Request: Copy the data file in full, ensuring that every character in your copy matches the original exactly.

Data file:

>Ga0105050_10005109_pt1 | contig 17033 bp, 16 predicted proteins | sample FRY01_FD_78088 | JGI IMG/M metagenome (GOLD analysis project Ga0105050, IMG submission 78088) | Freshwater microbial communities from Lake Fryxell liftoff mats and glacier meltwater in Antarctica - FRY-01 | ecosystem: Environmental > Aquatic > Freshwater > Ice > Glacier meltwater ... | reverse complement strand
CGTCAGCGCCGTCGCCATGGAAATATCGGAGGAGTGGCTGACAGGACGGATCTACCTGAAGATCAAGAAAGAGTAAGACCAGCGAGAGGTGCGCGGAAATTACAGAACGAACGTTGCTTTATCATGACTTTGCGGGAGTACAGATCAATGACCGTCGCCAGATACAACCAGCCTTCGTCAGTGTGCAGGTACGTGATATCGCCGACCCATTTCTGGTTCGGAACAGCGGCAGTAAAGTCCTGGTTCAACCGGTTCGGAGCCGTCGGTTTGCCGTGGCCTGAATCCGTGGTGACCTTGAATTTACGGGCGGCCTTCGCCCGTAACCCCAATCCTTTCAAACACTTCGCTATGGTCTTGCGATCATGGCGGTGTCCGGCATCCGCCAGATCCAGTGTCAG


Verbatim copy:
>Ga0105050_10005109_pt1 | contig 17033 bp, 16 predicted proteins | sample FRY01_FD_78088 | JGI IMG/M metagenome (GOLD analysis project Ga0105050, IMG submission 78088) | Freshwater microbial communities from Lake Fryxell liftoff mats and glacier meltwater in Antarctica - FRY-01 | ecosystem: Environmental > Aquatic > Freshwater > Ice > Glacier meltwater ... | reverse complement strand
CGTCAGCGCCGTCGCCATGGAAATATCGGAGGAGTGGCTGACAGGACGGATCTACCTGAAGATCAAGAAAGAGTAAGACCAGCGAGAGGTGCGCGGAAATTACAGAACGAACGTTGCTTTATCATGACTTTGCGGGAGTACAGATCAATGACCGTCGCCAGATACAACCAGCCTTCGTCAGTGTGCAGGTACGTGATATCGCCGACCCATTTCTGGTTCGGAACAGCGGCAGTAAAGTCCTGGTTCAACCGGTTCGGAGCCGTCGGTTTGCCGTGGCCTGAATCCGTGGTGACCTTGAATTTACGGGCGGCCTTCGCCCGTAACCCCAATCCTTTCAAACACTTCGCTATGGTCTTGCGATCATGGCGGTGTCCGGCATCCGCCAGATCCAGTGTCAG